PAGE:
Policy Position

Childhood Health and Nutrition

in Education


Updated as of January 2020.

As childhood obesity rates continue to rise, the debate over the National School Lunch Program and the sale of junk food in and around public schools has intensified. Public health advocates contend that schools can curb obesity by banning the sale of junk food and soda. Their more radical proposals include taxes on unhealthy foods and beverages and zoning regulations that prohibit certain businesses from operating near schools. Taking their cue from these advocacy efforts, lawmakers and agency officials have undertaken efforts to promote healthy lifestyles for children. Nevertheless, research suggests that passing new and stricter regulations does not necessarily make children healthier.

The Obama administration spearheaded passage of the Healthy, Hunger-Free Kids Act in 2010. This initiative was designed to combat childhood obesity by changing the nutrition requirements of school lunches. As expected, the law produced unintended consequences.

A January 2014 Government Accountability Office (GAO) study found that the law multiplied costs, increased fruit and vegetable waste, created new menu planning problems, and decreased participation in the federal school lunch program. A year later, Dr. Lynn Harvey, Chief of School Nutrition Services in the North Carolina Department of Public Instruction, confirmed the GAO findings. In her 2015 testimony to the U.S. House of Representatives Committee on Education and the Workforce, she feared that many of the state’s school nutrition programs would no longer be self-sustainable unless federal regulators granted relief.

On December 12, 2018, the Trump administration published a federal rule that provides regulatory relief to public school breakfast and lunch programs. The rule allows local operators to offer flavored low-fat milk permanently, modifies whole-grain food requirements, and provides additional time for schools to meet sodium reduction targets.

Because implementation of the program requirements is ongoing, the overall effect of the legislation on childhood health, if any, will not be known for some time. Since passage of the law, the nutritional quality of the meals has improved, participation rates remained stable, and students demonstrated better food-consumption behaviors. Despite those positive findings, a May 2016 study published in the academic journal Obesity concluded there have been no statistically significant decreases in childhood obesity since the 2011-12 school year. Other studies suggest that school lunch changes may have benefitted certain student groups.

Why have stricter laws and regulations imposed by government officials failed to significantly reduce childhood obesity rates nationwide?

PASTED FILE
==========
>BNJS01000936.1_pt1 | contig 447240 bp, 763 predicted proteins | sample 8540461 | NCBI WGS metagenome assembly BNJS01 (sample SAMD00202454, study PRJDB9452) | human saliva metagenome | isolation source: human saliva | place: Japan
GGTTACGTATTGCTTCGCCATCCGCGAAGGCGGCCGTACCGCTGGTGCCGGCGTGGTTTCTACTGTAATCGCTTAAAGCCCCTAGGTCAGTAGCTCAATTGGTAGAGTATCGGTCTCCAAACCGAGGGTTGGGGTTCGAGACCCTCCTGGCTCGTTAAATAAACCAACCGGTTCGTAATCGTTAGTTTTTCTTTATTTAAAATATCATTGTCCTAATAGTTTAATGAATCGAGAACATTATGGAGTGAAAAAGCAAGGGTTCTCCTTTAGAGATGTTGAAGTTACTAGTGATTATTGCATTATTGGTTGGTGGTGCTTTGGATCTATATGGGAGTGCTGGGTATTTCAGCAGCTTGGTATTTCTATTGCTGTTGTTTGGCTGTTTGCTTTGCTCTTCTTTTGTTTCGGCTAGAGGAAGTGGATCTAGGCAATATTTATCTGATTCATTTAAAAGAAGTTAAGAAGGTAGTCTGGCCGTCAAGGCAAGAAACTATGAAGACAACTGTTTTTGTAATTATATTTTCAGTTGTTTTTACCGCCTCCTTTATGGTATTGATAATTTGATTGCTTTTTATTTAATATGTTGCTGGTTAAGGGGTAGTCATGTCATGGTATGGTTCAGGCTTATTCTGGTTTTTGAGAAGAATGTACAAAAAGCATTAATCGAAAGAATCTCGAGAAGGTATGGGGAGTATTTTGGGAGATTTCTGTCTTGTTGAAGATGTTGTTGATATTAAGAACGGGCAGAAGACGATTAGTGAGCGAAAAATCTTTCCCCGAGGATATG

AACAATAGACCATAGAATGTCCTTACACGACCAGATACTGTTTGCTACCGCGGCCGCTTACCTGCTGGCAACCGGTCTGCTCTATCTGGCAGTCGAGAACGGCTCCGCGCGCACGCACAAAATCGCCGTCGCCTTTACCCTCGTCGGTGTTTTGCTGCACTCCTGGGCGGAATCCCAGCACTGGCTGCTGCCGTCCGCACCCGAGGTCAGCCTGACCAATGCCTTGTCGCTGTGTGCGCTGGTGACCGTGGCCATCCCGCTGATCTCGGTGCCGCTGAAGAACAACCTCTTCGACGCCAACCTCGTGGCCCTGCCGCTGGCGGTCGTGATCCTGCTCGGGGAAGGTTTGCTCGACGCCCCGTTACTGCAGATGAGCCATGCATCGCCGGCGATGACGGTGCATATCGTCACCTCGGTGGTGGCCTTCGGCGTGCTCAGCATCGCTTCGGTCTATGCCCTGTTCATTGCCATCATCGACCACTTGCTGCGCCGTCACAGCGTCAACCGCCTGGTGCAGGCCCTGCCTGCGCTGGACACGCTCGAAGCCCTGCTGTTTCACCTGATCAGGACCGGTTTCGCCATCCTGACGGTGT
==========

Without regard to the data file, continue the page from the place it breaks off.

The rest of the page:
The consumption of unhealthy foods and drinks is inelastic. In other words, taxing or regulating certain food and beverage items will not necessarily reduce consumption of them by very much. Consumers, particularly children, simply shift their consumption preferences to other unhealthy foods and beverages. For example, public school students often respond to bans on soda by purchasing different kinds of sugary drinks, such as juices and sports drinks, from school vending machines. Even schools that ban all sugar-sweetened beverages from campus will not significantly reduce students’ consumption of unhealthy drinks. Kids can (and will) simply bring them from home.

Key Facts

  • Childhood health and nutrition are part of the Whole School, Whole Community, Whole Child (WSCC) Model, a framework initially formulated by the Centers for Disease Control and Prevention and adopted by the North Carolina Department of Public Instruction.
  • Each school district in North Carolina convenes a School Health Advisory Council (SHAC), a multidisciplinary advisory group that provides “advice to the school system on aspects of the school health programs.”
  • According to the state’s Healthy Active Children Policy Report, 95 percent of North Carolina elementary schools provide 30 minutes of daily moderate-to-vigorous physical activity. That percentage drops to 82 percent for middle schools.
  • Only 40 percent of North Carolina school districts ensure that all elementary students receive at least 150 minutes per week of physical education instruction taught by a physical education specialist.
  • Approximately 43 percent of North Carolina school districts ensure that all middle school students receive at least 225 minutes per week of Healthful Living instruction.


  1. Federal, state, and local governments should not impose taxes, regulations, or prohibitions on the consumption of certain foods and beverages. We should depend on parents and guardians to instill values of healthy and active lifestyles in children.
  2. Public schools should ensure all children participate in health and physical education activities several times a week. Additionally, public schools should invite all students to use district-owned sports and recreational facilities under the supervision of school staff.
  3. States should ask Congress to reassess changes to the federal school lunch program. Lawmakers should try to find ways to mitigate the unintended consequences produced by the Healthy, Hunger-Free Kids Act of 2010.


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